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08/30/2021 15:00

Artificial intelligence sharpens the view into space

Norbert Junkes Presse- und Öffentlichkeitsarbeit
Max-Planck-Institut für Radioastronomie

    In their search for distant galaxies, rapidly rotating neutron stars and black holes, radio astronomers are collecting an ever-increasing amount of data. In the future, this flood of data will also be analyzed with the help of artificial intelligence. To this end, eight institutions in North Rhine-Westphalia have joined forces under the leadership of the Max Planck Institute for Radio Astronomy (MPIfR) to form the "NRW Cluster for Data-Intensive Radio Astronomy: Big Bang to Big Data". Three Bonn-based institutions, the MPIfR, the University of Bonn and the Hochschule Bonn-Rhein-Sieg are involved in the project. The state is funding the project with up to three million euros.

    Radio astronomers use radio waves to study objects in the universe. With increasingly sophisticated observation methods, they look deep into the universe and detect distant galaxies, rapidly rotating neutron stars (pulsars) and black holes. The Effelsberg radio telescope near Bad Münstereifel, Germany, with its 100-meter parabolic dish, is a prominent example for telescopes used that way, which are also connected in local or even worldwide networks to increase imaging sharpness and sensitivity.

    Modern radio telescopes are generating data at ever-faster growing rates. "In the next generation of radio telescopes, data will be generated at rates comparable to all of today's Internet traffic," says Prof. Dr. Michael Kramer, director at the Max Planck Institute for Radio Astronomy in Bonn.

    Scientists are therefore looking for entirely new ways to cope with this flood of data. "Diligence and large computers are no longer sufficient for that purpose," says Prof. Dr. Frank Bertoldi of the Argelander Institute for Astronomy at the University of Bonn. "Machine learning and artificial intelligence will help researchers in the future to filter out the exciting signals of the universe from the flood of data.

    To acquire and exchange the expertise needed for this, radio astronomers and data scientists from eight institutions in North Rhine-Westphalia have joined forces in the "NRW Cluster for Data-Intensive Radio Astronomy: Big Bang to Big Data," led by the Max Planck Institute for Radio Astronomy. The project will receive funding of up to three million euros over the next three years as part of the NRW funding program "Profilbildung 2020".

    The essential purpose of the alliance is to network knowledge and coordinate the activities of radio astronomers, interested data scientists and industry partners. "This is a concerted effort that makes us stronger together in research and education, as well as in the transfer of knowledge to practical applications through the exchange with our industrial partners," Michael Kramer and Frank Bertoldi agree. Both researchers are members of the Transdisciplinary Research Area "Building Blocks of Matter and Fundamental Interactions" at the University of Bonn.

    -------------------------------------------------

    Further Information

    The participating institutions include the Max Planck Institute for Radio Astronomy, the University of Bonn, the Forschungszentrum Jülich, the Hochschule Bonn-Rhein-Sieg, the Ruhr-Universität Bochum, the TU Dortmund, the University of Bielefeld, and the University of Cologne.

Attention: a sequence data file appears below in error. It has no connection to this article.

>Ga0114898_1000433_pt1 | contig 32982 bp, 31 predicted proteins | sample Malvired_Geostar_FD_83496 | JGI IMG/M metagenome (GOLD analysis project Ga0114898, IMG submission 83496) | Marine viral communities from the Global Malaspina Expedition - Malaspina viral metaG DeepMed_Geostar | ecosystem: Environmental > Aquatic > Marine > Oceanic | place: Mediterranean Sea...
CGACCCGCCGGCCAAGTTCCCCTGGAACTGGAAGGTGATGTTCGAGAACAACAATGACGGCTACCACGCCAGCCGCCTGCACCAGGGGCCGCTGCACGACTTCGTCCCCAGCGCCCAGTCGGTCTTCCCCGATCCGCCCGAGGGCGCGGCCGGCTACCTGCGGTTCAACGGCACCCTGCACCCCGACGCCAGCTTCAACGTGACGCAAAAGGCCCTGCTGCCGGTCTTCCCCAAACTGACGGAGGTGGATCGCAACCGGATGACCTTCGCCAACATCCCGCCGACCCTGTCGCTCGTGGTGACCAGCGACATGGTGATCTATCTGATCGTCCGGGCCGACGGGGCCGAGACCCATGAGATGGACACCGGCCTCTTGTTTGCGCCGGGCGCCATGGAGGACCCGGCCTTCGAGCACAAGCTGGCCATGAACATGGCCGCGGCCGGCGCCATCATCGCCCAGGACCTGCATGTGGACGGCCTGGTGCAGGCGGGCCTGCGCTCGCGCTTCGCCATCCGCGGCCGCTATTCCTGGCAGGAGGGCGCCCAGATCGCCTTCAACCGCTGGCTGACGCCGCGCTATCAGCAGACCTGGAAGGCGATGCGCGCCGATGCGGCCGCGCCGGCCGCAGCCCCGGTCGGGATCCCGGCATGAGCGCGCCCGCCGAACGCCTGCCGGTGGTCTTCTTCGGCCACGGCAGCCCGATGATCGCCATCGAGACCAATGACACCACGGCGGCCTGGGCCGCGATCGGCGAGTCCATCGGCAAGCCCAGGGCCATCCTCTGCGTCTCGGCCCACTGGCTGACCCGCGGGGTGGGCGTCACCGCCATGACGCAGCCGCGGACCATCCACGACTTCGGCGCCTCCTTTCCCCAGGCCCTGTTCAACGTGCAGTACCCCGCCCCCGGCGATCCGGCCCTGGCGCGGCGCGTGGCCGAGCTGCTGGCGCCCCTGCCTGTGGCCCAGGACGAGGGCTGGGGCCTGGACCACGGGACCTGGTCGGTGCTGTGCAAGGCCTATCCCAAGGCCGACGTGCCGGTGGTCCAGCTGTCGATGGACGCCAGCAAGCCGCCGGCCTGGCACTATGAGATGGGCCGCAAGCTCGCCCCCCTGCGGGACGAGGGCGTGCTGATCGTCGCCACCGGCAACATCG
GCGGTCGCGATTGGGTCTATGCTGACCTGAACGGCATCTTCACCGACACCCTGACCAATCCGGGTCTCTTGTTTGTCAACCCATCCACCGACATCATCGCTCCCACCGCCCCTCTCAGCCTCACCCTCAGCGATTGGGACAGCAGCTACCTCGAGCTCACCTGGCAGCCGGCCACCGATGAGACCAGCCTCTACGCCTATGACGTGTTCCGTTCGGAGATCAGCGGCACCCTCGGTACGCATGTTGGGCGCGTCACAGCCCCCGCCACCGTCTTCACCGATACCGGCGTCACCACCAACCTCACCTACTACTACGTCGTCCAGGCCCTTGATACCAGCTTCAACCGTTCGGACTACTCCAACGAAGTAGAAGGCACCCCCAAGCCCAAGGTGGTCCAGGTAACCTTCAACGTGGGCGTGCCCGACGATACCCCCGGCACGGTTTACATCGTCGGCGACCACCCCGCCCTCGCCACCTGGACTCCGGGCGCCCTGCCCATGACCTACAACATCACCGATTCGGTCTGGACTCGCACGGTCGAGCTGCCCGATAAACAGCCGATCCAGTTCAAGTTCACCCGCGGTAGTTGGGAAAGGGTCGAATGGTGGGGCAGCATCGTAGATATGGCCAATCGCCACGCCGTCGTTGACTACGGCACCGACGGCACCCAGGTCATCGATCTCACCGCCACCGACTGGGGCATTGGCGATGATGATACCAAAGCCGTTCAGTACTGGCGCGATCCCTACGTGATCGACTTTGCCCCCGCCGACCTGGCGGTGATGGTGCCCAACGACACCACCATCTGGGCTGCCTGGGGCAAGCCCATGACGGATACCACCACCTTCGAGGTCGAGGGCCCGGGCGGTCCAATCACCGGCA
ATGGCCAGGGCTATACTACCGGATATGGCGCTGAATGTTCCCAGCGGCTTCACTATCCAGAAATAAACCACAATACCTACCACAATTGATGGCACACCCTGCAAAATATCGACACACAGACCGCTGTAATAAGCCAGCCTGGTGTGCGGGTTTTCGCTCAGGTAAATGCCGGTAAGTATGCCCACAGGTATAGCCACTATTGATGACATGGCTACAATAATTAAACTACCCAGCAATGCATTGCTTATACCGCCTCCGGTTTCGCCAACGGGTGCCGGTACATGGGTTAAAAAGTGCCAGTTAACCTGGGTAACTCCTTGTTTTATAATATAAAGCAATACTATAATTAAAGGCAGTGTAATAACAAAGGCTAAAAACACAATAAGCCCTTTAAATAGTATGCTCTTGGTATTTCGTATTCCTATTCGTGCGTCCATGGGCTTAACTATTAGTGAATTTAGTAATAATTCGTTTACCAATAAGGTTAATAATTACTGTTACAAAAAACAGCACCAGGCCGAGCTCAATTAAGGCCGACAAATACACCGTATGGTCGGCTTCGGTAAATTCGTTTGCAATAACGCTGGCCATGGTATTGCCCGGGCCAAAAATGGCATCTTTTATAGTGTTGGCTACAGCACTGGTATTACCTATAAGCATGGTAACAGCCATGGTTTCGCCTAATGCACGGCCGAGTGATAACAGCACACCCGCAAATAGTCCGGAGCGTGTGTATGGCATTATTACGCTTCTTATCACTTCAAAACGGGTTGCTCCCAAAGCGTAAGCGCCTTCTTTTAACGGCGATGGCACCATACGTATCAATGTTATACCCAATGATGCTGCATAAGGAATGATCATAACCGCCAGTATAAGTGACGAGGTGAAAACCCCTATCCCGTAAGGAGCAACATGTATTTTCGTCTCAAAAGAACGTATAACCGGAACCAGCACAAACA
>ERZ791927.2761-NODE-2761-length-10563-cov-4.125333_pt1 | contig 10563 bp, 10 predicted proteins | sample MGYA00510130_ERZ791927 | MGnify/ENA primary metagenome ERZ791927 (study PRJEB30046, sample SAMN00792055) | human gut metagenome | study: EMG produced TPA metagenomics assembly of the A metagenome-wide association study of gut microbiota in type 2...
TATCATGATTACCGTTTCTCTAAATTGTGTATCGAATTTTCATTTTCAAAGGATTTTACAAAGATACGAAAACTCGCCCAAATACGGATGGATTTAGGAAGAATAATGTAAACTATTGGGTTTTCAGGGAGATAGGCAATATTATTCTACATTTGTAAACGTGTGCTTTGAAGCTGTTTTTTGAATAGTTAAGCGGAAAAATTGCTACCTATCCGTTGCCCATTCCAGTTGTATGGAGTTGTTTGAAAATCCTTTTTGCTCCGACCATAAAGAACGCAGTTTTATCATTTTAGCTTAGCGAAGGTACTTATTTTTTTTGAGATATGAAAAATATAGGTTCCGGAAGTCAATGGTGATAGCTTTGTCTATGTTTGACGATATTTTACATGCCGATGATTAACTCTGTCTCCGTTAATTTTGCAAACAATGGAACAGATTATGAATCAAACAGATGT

Eight radio telescopes were involved in the observations for the famous image of the shadow of a black hole at the center of the galaxy M87 (Fig. 2), including ALMA and APEX in the Chilean Atacama Desert. For this image, a total data volume of 20 petabytes (20 million gigabytes) was acquired within one week. Half of the analysis of the extensive data set from this observing campaign was done on the special computer (correlator) of the MPIfR in Bonn, with a reduction of the data volume to only 1 megabyte. In the future, the amount of data will be even more extensive. Thus, better and more effective evaluation methods will have to be used for data analysis.


    Contact for scientific information:

    Prof. Dr. Michael Kramer
    Director and Head of „Fundamental Physics in Radio Astronomy” Research Dept.
    Max-Planck-Institut für Radioastronomie, Bonn.
    Fon: +49 228 525-278
    E-mail: mkramer@mpifr-bonn.mpg.de

    Prof. Dr. Frank Bertoldi
    Argelander-Institut für Astronomie, Universität Bonn.
    Fon: +49 228 73-6789
    E-Mail: bertoldi@astro.uni-bonn.de


    More information:

    https://www.mpifr-bonn.mpg.de/pressreleases/2021/10


    Criteria of this press release:
    Business and commerce, Journalists, Scientists and scholars, Students, all interested persons
    Physics / astronomy
    transregional, national
    Cooperation agreements, Research projects
    English


    Aerial view, showing the Effelsberg radio observatory with two telescopes, the 100-m parabolic dish (top center) and the Effelsberg LOFAR station (bottom right).


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    Eight radio telescopes were involved to acquire the famous image of the shadow of a black hole at the center of the galaxy M87, including ALMA and APEX in Chile. For this image, a total amount of data of 20 million gigabytes was acquired within one week.


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